Prairie Paddling: Whitewater Comes to Iowa
When it comes to having an eye on the future, three towns in Iowa have their stuff together. Charles City, Manchester and Elkader each have invested hundreds of thousands of dollars to create whitewater parks. For someone who spent his first 30 years in Iowa, this is an amazing development to witness. During my time in the Hawkeye State there was no notable paddling community. But during the past few years a transformation in thinking has taken place. Ambitious Iowa kayakers have teamed with visionary community leaders to establish whitewater parks, with more on the way.
The Iowa whitewater effort began in 2008 when a $200,000 state appropriation provided the impetus for removing a deadly low head dam in downtown Charles City. Some local fishermen argued against the project, saying it would harm a popular upstream fishing pond. However, fears about lawsuits resulting from dangers of the low head dam, plus the potential economic upside of recreation enhancement, won the day. The dam got removed and the Charles City Whitewater at Riverfront Park opened in 2010. It’s a ¾-mile segment of river with three drops of fast water and waves for whitewater play-boaters. There are three man-made features with an ADA-accessible boat ramp at the end.
I paddled the Charles City Whitewater Park at a low water level in late September 2011. It was one of my earliest “park and play” experiences. The low-flow conditions that day made it the perfect venue for a whitewater newbie like me. I can’t really call my paddling that day “play boating” because I was in my larger river runner kayak, yet I managed to stick the bow upstream in the three features for some fun front-surfing and a few spins.
Kayakers have traveled to Charles City from all over the country. City officials estimate the yearly economic impact of the park is well over $700,000. That success has spurred similar efforts in two other northeast Iowa communities, Elkader and Manchester.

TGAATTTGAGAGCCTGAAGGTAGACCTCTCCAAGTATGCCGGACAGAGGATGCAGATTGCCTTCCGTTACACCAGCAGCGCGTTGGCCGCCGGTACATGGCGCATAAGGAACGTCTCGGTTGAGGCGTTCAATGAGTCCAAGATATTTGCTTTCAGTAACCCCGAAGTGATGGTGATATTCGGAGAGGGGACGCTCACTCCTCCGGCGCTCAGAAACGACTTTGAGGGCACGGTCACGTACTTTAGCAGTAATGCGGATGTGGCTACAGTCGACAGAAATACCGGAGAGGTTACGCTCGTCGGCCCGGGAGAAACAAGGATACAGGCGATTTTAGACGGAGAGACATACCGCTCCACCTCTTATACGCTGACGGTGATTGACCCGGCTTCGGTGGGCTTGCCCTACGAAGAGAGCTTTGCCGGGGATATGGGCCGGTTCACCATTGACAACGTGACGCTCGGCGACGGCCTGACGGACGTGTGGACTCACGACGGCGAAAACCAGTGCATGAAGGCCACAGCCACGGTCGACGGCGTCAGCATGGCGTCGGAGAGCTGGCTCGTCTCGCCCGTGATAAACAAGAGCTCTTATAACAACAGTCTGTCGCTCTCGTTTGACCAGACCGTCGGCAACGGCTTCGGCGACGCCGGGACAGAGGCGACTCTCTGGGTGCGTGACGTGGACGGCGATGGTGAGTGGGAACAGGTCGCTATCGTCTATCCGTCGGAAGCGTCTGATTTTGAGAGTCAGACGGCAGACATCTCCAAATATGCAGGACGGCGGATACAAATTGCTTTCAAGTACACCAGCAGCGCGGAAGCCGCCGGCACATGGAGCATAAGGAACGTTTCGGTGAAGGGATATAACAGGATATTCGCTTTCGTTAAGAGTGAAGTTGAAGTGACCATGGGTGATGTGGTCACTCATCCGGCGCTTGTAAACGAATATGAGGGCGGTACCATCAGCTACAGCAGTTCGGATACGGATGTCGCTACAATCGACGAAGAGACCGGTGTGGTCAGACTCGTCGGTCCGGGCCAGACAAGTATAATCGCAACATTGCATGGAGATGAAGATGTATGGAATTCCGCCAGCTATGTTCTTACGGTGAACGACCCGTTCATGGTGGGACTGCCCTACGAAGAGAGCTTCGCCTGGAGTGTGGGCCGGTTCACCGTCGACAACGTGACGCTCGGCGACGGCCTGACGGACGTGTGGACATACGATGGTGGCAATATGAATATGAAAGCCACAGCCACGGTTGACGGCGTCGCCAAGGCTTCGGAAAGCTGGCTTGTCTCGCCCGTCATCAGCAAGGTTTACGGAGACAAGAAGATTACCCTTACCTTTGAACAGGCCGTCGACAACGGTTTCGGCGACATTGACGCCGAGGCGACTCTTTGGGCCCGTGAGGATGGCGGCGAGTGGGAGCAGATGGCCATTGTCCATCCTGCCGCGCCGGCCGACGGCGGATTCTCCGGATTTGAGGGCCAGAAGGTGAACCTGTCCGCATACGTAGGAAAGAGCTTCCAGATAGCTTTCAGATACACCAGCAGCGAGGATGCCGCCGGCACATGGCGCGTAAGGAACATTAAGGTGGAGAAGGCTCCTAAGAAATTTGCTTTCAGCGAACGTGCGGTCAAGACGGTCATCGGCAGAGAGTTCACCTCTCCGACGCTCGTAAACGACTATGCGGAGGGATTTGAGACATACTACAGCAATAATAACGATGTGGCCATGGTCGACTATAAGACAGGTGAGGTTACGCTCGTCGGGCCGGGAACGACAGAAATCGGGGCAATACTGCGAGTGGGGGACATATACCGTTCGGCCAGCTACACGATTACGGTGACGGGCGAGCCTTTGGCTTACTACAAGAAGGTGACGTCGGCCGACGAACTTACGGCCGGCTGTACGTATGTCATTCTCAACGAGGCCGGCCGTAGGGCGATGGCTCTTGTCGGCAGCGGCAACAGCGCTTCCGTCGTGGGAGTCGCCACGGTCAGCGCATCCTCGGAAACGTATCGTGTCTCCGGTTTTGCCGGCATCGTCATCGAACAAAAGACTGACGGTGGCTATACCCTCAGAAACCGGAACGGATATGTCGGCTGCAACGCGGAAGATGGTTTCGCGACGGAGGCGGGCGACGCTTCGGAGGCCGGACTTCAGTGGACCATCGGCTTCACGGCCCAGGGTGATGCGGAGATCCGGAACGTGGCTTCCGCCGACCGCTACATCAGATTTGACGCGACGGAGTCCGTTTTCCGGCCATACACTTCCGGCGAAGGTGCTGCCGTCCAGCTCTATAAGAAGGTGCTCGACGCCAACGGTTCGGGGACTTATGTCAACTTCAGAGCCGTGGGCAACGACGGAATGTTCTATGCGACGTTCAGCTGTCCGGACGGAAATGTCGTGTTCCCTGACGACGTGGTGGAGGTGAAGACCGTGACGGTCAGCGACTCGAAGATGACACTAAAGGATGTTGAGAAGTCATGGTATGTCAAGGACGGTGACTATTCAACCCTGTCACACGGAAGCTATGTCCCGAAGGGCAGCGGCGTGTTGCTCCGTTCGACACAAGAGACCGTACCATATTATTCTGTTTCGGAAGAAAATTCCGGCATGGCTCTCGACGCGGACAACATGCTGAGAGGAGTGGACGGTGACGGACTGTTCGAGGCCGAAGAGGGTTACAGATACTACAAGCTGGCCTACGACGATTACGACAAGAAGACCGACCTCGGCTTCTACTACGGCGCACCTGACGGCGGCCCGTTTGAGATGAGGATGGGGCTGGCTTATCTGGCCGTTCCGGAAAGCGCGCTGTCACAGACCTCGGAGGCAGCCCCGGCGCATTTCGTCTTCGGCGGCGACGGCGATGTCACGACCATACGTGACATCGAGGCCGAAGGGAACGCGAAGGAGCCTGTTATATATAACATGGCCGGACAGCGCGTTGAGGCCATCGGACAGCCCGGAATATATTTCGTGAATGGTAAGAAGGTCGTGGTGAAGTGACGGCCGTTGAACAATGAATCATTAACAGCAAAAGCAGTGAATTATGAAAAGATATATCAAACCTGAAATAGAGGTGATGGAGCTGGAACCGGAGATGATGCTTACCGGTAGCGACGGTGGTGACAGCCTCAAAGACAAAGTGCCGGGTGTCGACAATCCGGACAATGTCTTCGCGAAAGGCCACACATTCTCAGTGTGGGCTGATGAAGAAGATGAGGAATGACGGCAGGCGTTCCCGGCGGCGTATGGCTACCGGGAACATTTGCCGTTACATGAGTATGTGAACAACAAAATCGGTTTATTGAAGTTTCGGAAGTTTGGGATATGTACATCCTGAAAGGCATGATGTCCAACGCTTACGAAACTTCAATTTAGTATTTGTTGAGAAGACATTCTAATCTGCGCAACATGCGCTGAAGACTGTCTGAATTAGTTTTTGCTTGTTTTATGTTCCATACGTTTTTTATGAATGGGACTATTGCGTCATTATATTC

In Elkader, a dam on the Turkey River was modified in 2013 to create a whitewater chute. The Gobbler Wave, a 22-foot wide wave, is the main feature at the park operating at most of the Turkey River’s normal flows ranging from 300 cfs to 3000 cfs. At lower flows it’s great for front and side surfs as well as flat spins. It’s also a great learning spot with a defined eddy line and a long roll-up pool. Higher flows above 1600 cfs allow for more advanced freestyle moves including blunts, loops and cartwheels. The Gobbler, a single whitewater feature with two distinct channels separated by a midstream island, opened for business in 2014. Facing downstream, the swifter right channel of the river is designed for whitewater paddlers while the more placid left channel is for canoeists and fish passage. The re-engineering is also supposed to greatly improve fishing and public access to the river.
In terms of scale and dollars spent, the most impressive of Iowa’s three whitewater parks is in downtown Manchester where a $1.8 million project created six drops including some class II and III rapids when flow levels are right. The money came from the city ($600,000), along with grants, funds from the state dam mitigation program and private donations.
On a chilly road trip across Iowa last October, I stopped by to get a first-hand look. I didn’t have a kayak with me but from the shoreline, the Manchester whitewater park looks fantastic. Even for non-kayakers, the beautiful landscaping is reason enough for a visit. Hundreds of huge limestone boulders line the river banks and constrict the river flow to create the six hydraulic features.
Other Potential Whitewater Projects and links